Sleep of Reason Produces Monsters

Emotion Defeats Reason Defeats Evidence

A study of mammography outcomes in the New England Journal of Medicine illustrates how emotion and rationalization can defeat the evidence about medical outcomes. The study created great controversy and media attention because it provided further evidence that mammograms do not affect outcomes (death rates) from breast cancer. Such a bold conclusion challenges established cancer screening practices.

The oddity here is that mammograms are still an accepted medical practice even though controlled clinical trials, published more than ten years ago, provided evidence that women who received mammograms were just as likely to die as women who did not get this screening test.

Why, despite clear evidence from several clinical trials — with approximately 600,000 women randomized to receive either mammogram screening or not to get the test — do doctors keep doing the same things? The results from numerous clinical trials found mammograms increased diagnoses and surgeries, but didn’t save lives. The results sound pretty clear, yet doctors still screen, radiologists diagnose, surgeons cut, and pathologists examine.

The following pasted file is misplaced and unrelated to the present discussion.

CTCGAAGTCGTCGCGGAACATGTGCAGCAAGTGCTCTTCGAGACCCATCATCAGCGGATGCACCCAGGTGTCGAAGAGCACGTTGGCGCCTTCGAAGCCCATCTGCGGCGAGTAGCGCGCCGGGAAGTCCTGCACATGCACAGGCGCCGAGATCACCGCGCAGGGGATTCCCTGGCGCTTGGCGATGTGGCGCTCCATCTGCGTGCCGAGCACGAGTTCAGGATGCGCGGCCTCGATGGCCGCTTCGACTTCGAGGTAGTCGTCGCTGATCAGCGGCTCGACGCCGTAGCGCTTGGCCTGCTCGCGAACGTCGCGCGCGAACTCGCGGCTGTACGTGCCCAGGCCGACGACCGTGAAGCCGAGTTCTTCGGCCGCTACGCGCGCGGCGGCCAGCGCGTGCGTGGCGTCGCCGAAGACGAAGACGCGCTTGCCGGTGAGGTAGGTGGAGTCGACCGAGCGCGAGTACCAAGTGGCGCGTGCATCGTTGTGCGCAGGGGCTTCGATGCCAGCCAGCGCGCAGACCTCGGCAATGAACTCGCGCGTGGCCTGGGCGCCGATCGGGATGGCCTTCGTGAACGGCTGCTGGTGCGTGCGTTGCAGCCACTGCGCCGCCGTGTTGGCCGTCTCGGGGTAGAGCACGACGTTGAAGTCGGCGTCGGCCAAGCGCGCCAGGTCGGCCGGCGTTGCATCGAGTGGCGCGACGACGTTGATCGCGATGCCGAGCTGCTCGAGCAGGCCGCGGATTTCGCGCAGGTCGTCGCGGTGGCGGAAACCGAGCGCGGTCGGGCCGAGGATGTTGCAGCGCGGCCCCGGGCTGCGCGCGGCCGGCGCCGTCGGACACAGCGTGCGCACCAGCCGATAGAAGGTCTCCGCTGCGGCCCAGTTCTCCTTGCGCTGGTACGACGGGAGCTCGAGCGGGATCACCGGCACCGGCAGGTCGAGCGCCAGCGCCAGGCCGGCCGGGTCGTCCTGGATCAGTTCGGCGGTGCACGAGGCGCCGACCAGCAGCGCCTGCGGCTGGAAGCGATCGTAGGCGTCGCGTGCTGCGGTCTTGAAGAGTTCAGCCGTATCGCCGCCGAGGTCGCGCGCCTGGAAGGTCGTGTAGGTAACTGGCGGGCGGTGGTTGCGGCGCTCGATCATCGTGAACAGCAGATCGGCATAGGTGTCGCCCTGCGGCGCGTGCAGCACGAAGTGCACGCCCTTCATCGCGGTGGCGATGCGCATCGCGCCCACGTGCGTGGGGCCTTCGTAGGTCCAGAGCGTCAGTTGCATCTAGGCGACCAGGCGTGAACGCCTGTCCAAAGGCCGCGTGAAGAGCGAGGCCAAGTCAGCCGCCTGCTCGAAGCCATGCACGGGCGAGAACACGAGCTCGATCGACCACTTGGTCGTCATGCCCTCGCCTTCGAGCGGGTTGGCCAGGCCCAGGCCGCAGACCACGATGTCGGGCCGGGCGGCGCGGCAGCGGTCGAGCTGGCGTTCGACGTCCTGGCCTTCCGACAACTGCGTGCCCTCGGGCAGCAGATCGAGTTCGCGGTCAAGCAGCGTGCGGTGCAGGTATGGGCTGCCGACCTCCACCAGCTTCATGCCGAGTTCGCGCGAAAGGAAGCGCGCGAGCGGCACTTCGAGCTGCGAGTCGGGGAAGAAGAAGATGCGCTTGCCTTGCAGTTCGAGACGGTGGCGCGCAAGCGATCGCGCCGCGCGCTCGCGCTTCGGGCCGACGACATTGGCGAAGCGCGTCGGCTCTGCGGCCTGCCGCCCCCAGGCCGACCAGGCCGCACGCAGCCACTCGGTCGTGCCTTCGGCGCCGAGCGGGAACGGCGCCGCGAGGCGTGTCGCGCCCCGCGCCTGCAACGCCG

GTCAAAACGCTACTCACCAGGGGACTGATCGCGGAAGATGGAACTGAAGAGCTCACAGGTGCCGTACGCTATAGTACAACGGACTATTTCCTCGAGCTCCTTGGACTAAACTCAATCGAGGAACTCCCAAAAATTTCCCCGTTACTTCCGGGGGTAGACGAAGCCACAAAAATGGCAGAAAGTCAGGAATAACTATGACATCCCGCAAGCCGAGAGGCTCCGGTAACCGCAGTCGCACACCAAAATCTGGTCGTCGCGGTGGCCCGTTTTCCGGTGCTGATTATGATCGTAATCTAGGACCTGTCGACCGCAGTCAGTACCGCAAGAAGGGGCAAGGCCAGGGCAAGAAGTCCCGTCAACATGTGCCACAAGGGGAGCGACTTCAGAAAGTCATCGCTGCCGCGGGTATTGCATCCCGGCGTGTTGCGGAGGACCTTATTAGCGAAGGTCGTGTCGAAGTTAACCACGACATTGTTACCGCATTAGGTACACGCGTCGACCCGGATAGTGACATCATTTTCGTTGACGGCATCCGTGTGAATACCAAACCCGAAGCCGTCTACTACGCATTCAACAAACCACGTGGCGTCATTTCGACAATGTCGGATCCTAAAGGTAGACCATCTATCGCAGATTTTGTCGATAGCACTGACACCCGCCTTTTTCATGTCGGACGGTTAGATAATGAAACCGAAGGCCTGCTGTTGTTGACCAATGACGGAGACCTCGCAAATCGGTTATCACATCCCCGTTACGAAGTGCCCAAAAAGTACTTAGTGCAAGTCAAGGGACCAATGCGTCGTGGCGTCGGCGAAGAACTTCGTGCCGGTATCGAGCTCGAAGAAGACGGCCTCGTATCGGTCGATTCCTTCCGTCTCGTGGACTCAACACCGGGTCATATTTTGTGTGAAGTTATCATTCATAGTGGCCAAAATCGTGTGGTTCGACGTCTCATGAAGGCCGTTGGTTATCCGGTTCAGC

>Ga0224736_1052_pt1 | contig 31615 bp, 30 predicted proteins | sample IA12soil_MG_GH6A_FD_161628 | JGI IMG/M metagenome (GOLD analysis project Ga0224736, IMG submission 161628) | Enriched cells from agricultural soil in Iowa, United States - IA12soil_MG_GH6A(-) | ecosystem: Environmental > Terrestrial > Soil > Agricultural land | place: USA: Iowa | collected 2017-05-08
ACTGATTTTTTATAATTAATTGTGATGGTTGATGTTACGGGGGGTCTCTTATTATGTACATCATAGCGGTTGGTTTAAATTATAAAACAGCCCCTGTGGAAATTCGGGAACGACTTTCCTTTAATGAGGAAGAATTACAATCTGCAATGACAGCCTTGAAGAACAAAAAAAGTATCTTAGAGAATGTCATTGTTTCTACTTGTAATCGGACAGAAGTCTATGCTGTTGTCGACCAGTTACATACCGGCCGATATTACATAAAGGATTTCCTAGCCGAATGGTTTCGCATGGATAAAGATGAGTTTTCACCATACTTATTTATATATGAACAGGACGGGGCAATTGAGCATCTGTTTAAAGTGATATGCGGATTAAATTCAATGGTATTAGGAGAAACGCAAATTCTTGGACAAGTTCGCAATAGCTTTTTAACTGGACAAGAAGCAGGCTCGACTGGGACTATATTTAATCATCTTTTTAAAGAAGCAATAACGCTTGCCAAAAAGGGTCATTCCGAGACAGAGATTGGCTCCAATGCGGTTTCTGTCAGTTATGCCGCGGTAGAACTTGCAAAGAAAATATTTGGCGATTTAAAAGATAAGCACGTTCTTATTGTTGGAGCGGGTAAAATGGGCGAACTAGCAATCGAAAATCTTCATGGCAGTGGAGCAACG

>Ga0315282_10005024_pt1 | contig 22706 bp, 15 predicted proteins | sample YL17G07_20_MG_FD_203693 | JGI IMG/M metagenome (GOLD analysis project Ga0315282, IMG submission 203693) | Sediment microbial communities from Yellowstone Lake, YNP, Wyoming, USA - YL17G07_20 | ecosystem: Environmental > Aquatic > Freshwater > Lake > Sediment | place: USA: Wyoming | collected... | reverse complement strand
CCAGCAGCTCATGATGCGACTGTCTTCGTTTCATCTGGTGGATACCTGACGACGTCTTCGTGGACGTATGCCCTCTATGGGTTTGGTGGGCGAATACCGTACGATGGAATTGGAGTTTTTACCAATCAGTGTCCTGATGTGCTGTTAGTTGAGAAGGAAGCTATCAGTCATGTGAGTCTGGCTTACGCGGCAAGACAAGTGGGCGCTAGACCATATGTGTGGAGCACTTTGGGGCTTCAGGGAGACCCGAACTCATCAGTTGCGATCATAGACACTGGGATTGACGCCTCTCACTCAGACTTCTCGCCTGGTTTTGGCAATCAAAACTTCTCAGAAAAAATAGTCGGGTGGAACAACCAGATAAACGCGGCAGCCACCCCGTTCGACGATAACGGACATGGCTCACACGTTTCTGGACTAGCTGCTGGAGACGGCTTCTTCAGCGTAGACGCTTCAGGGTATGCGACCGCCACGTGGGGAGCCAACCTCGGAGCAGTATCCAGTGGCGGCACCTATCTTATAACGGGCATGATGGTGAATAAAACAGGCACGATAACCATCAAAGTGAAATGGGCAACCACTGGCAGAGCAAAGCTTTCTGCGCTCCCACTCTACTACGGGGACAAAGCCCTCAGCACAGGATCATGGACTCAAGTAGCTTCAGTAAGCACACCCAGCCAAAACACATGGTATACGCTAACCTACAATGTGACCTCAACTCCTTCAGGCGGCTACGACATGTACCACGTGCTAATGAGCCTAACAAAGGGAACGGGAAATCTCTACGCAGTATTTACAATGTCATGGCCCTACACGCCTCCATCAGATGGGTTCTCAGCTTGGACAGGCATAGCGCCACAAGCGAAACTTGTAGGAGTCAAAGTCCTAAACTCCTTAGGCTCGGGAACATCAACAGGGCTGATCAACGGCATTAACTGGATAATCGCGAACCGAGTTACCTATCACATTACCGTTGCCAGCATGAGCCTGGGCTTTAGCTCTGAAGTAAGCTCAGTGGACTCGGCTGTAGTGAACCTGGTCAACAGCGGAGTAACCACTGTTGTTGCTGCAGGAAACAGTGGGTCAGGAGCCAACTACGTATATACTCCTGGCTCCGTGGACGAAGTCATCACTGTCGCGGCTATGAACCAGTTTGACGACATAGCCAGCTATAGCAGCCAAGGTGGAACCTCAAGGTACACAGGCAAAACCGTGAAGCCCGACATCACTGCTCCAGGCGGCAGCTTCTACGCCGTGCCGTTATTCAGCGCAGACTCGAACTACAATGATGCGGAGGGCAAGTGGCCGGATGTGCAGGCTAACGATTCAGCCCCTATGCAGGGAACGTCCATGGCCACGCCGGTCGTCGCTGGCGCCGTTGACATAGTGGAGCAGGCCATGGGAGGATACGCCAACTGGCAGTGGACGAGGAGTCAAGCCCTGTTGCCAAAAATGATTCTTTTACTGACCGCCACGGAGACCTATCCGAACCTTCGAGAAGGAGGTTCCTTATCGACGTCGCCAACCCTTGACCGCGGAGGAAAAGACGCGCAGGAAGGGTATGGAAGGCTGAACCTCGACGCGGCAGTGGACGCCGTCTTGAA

When will we be ready to stop ignoring the evidence is a serious question raised by David Newman, author of Hippocrates Shadow and Director of Clinical Research at the Mt. Sinai School of Medicine, in a recent New York Times op-ed. How can it be that such a medical practice continues despite yet another large observational study that underscores previous rigorous evidence that mammograms do not work? Is our medical establishment so attached emotionally to the concept of early detection that it rationalizes practices that the evidence says has no value?

The evidence, says Newman, seems to get lost in wishful thinking and delusion that trumps the science. Prostate cancer is another case where screening that hurts more than helps continues, despite the evidence. Back surgery provides yet another case worth examining. Seeking truth in medical practice will improve outcomes for patients and help to decrease harmful and wasteful healthcare spending.

Click here to read the New York Times editorial on the mammogram studies, and here to read the NEJM study entitled, “Effect of Three Decades of Screening Mammography on Breast-Cancer Incidence”.

The Sleep of Reason Produces Monsters, Francisco de Goya, image from Wikimedia Commons